The tone of the article can be summed up in this quote by Steve Haber, president of Sony’s digital reading division:
The perception is that e-books have been around for ten years and haven't done anything . . . But it's happening now. This is really starting to take off.The Times credits Amazon's Kindle e-reader, which is a wireless device, and Oprah Winfey's endorsement of the Kindle in October for the recent strong interest.
Amazon lowered the price of the Kindle to $359 and sells many of the books available for the device--even best-sellers--for $9.99.
In contrast, the latest model of Sony's device, the Reader 700, costs $400. While it has a touch screen and a reading light, it is not wireless.
The article says,
Many Kindle buyers appear to be outside the usual gadget-hound demographic. Almost as many women as men are buying it, . . . and the device is most popular among 55- to 64-year-olds . . .The Times suggests that Apple's iPhone may also provide a huge boost to e-books as iPhone users are buying almost as many digital books as the Sony Reader owners are.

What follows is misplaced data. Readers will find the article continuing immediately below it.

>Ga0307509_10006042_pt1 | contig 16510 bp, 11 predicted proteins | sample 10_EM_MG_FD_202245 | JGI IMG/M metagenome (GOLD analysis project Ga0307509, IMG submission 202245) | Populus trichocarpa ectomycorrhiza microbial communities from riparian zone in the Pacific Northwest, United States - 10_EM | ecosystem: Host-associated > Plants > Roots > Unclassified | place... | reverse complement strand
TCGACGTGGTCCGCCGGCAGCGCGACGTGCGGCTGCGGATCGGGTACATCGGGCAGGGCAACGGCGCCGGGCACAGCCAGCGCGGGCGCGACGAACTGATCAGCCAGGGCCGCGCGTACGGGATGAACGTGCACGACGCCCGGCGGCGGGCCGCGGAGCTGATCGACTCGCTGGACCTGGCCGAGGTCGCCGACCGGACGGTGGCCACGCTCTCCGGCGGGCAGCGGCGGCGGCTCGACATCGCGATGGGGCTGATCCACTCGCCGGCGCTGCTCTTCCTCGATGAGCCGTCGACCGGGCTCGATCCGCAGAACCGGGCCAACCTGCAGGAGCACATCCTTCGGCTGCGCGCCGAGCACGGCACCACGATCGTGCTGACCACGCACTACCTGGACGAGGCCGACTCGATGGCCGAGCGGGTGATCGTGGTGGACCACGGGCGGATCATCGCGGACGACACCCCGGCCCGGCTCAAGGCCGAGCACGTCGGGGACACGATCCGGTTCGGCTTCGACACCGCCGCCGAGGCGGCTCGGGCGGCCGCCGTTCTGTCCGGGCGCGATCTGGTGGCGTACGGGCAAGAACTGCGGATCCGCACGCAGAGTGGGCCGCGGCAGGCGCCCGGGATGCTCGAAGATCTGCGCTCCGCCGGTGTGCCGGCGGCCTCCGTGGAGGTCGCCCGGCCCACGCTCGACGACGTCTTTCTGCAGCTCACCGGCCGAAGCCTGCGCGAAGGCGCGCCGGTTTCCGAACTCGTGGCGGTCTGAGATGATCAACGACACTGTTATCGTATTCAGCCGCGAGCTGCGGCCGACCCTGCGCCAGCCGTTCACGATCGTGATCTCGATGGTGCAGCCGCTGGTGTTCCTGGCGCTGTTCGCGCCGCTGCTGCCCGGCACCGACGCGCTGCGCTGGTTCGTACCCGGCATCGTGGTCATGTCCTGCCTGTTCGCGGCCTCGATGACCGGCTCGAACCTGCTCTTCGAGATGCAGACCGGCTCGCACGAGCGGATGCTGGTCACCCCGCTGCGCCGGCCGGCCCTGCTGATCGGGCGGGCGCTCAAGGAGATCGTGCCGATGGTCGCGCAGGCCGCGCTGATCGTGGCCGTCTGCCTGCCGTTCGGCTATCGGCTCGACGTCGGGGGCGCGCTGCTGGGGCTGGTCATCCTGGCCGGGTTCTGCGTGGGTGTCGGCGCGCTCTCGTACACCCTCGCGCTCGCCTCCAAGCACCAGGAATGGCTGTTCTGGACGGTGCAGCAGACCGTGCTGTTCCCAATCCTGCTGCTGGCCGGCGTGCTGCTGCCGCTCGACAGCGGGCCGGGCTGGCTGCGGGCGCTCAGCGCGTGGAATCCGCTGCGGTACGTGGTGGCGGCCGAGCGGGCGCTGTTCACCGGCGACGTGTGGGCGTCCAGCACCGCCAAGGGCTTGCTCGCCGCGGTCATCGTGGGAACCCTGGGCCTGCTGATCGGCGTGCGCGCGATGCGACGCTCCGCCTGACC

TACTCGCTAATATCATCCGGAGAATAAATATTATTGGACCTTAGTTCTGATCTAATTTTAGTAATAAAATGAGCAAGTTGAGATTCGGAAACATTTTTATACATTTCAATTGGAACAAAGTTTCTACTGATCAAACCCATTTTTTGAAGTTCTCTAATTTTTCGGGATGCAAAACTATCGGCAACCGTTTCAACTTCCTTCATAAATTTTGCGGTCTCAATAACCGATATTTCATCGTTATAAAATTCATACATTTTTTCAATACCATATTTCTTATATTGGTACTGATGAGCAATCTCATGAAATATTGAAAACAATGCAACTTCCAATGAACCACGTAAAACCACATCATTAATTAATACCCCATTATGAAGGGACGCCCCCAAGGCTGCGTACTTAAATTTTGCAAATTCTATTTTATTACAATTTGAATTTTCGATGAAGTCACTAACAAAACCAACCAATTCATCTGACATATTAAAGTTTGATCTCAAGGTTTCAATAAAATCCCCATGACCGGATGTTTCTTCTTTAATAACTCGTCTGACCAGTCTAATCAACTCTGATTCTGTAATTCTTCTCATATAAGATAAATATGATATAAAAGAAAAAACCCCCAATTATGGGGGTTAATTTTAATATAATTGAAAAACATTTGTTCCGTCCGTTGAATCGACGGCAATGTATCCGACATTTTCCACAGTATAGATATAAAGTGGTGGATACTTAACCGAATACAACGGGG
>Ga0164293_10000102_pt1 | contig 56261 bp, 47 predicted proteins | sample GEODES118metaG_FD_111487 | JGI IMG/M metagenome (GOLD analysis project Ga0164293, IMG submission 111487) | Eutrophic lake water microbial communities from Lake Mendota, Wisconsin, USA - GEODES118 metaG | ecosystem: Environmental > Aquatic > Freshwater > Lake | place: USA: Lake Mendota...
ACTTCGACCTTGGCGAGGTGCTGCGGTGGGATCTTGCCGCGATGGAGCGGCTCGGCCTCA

Nobody know how much consumer habits will shift. Some of the most committed bibliophiles maintain an almost fetishistic devotion to the physical book. But the technology may have more appeal for particular kinds of people, like those who are the heaviest readers.
Both Sony and Amazon are expected to debut new models of their devices next year.
More e-reading devices are expected to be introduced soon. Plastic Logic out of California is almost ready to test its 8.5 x 11" reader which it hopes to sell in 2010.
Polymer Vision out of the Netherlands has a BlackBerry-sized device with a 5" roll-up screen that can be unfurled to read.
Foxit Software is expected to introduce a cheaper reader at $230 in early 2009.
E Ink hopes to introduce color screens in 2010.
Read the article here.